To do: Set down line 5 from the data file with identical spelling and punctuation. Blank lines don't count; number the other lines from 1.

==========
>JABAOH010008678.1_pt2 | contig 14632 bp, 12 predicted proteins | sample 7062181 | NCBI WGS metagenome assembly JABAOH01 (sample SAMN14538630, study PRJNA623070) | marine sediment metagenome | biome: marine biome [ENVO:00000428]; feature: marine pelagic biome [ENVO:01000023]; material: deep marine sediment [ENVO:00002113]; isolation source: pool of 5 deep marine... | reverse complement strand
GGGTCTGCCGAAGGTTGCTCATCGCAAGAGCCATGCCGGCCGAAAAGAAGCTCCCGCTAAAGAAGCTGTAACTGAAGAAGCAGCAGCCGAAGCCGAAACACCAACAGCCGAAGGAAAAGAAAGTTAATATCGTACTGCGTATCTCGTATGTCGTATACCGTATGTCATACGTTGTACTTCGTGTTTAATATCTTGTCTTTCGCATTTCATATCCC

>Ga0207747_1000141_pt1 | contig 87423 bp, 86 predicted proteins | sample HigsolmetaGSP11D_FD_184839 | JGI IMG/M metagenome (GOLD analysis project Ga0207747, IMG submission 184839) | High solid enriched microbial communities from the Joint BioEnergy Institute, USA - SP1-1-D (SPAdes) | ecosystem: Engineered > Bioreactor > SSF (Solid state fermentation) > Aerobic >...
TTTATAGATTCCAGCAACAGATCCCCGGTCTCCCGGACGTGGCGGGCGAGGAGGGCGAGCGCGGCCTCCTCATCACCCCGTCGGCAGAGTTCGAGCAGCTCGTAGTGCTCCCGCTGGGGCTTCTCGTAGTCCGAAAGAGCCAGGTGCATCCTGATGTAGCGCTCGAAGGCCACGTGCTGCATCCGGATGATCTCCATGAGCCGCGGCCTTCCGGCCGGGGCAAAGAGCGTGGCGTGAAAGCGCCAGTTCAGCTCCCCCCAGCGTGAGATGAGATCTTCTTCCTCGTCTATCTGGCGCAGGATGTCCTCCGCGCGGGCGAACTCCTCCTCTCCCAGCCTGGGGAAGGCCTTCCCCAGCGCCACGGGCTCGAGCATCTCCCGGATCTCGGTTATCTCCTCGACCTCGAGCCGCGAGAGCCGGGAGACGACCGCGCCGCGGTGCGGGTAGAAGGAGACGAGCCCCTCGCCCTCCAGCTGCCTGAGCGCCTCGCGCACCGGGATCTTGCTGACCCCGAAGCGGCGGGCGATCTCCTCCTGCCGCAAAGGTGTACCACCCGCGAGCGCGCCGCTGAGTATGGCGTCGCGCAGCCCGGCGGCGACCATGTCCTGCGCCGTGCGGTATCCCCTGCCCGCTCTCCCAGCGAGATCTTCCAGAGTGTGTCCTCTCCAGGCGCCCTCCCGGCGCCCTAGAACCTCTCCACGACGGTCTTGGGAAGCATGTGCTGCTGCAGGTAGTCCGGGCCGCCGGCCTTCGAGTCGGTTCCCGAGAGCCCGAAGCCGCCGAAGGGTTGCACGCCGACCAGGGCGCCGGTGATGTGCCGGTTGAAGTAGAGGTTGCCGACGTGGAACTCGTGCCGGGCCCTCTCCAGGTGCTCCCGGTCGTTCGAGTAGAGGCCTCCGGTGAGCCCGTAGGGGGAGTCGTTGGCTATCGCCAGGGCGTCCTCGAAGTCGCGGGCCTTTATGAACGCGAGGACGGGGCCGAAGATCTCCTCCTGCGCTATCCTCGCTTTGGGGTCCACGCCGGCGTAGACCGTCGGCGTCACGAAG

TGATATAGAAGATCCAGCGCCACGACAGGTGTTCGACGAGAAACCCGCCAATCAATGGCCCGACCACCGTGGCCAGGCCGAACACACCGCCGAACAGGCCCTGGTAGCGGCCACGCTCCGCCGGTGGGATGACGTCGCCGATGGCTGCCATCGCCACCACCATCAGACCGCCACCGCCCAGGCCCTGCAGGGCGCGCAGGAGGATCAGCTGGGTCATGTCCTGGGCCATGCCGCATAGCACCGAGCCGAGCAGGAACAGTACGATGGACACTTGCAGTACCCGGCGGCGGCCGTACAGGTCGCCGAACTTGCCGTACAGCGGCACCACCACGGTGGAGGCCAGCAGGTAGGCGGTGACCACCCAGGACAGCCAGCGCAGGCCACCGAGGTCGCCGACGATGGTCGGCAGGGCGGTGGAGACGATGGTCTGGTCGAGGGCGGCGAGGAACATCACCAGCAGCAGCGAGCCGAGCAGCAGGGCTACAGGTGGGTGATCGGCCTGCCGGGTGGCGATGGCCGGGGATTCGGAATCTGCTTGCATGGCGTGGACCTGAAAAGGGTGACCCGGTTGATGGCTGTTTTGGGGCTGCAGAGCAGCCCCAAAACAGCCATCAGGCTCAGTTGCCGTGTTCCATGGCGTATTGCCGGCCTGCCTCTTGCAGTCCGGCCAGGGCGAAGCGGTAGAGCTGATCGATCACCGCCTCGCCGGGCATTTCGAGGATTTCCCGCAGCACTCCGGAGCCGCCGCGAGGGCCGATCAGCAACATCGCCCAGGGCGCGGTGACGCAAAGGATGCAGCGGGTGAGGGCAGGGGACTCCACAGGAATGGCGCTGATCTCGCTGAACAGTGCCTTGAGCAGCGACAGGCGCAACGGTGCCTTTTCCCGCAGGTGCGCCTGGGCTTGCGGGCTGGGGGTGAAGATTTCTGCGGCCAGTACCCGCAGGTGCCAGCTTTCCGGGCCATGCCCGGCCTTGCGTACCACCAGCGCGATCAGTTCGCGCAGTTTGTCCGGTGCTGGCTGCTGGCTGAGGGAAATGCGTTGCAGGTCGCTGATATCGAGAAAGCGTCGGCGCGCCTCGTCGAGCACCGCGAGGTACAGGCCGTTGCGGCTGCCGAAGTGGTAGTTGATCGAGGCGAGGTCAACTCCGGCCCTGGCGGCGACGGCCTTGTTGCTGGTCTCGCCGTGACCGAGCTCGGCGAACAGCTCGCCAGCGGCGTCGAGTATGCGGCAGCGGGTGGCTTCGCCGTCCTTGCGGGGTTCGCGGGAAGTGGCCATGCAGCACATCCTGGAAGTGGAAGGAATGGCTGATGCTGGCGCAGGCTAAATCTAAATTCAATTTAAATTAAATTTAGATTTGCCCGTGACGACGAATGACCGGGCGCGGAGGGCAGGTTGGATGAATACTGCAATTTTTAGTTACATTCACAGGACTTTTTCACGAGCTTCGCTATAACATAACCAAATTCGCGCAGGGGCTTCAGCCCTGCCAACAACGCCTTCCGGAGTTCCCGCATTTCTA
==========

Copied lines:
TGATATAGAAGATCCAGCGCCACGACAGGTGTTCGACGAGAAACCCGCCAATCAATGGCCCGACCACCGTGGCCAGGCCGAACACACCGCCGAACAGGCCCTGGTAGCGGCCACGCTCCGCCGGTGGGATGACGTCGCCGATGGCTGCCATCGCCACCACCATCAGACCGCCACCGCCCAGGCCCTGCAGGGCGCGCAGGAGGATCAGCTGGGTCATGTCCTGGGCCATGCCGCATAGCACCGAGCCGAGCAGGAACAGTACGATGGACACTTGCAGTACCCGGCGGCGGCCGTACAGGTCGCCGAACTTGCCGTACAGCGGCACCACCACGGTGGAGGCCAGCAGGTAGGCGGTGACCACCCAGGACAGCCAGCGCAGGCCACCGAGGTCGCCGACGATGGTCGGCAGGGCGGTGGAGACGATGGTCTGGTCGAGGGCGGCGAGGAACATCACCAGCAGCAGCGAGCCGAGCAGCAGGGCTACAGGTGGGTGATCGGCCTGCCGGGTGGCGATGGCCGGGGATTCGGAATCTGCTTGCATGGCGTGGACCTGAAAAGGGTGACCCGGTTGATGGCTGTTTTGGGGCTGCAGAGCAGCCCCAAAACAGCCATCAGGCTCAGTTGCCGTGTTCCATGGCGTATTGCCGGCCTGCCTCTTGCAGTCCGGCCAGGGCGAAGCGGTAGAGCTGATCGATCACCGCCTCGCCGGGCATTTCGAGGATTTCCCGCAGCACTCCGGAGCCGCCGCGAGGGCCGATCAGCAACATCGCCCAGGGCGCGGTGACGCAAAGGATGCAGCGGGTGAGGGCAGGGGACTCCACAGGAATGGCGCTGATCTCGCTGAACAGTGCCTTGAGCAGCGACAGGCGCAACGGTGCCTTTTCCCGCAGGTGCGCCTGGGCTTGCGGGCTGGGGGTGAAGATTTCTGCGGCCAGTACCCGCAGGTGCCAGCTTTCCGGGCCATGCCCGGCCTTGCGTACCACCAGCGCGATCAGTTCGCGCAGTTTGTCCGGTGCTGGCTGCTGGCTGAGGGAAATGCGTTGCAGGTCGCTGATATCGAGAAAGCGTCGGCGCGCCTCGTCGAGCACCGCGAGGTACAGGCCGTTGCGGCTGCCGAAGTGGTAGTTGATCGAGGCGAGGTCAACTCCGGCCCTGGCGGCGACGGCCTTGTTGCTGGTCTCGCCGTGACCGAGCTCGGCGAACAGCTCGCCAGCGGCGTCGAGTATGCGGCAGCGGGTGGCTTCGCCGTCCTTGCGGGGTTCGCGGGAAGTGGCCATGCAGCACATCCTGGAAGTGGAAGGAATGGCTGATGCTGGCGCAGGCTAAATCTAAATTCAATTTAAATTAAATTTAGATTTGCCCGTGACGACGAATGACCGGGCGCGGAGGGCAGGTTGGATGAATACTGCAATTTTTAGTTACATTCACAGGACTTTTTCACGAGCTTCGCTATAACATAACCAAATTCGCGCAGGGGCTTCAGCCCTGCCAACAACGCCTTCCGGAGTTCCCGCATTTCTA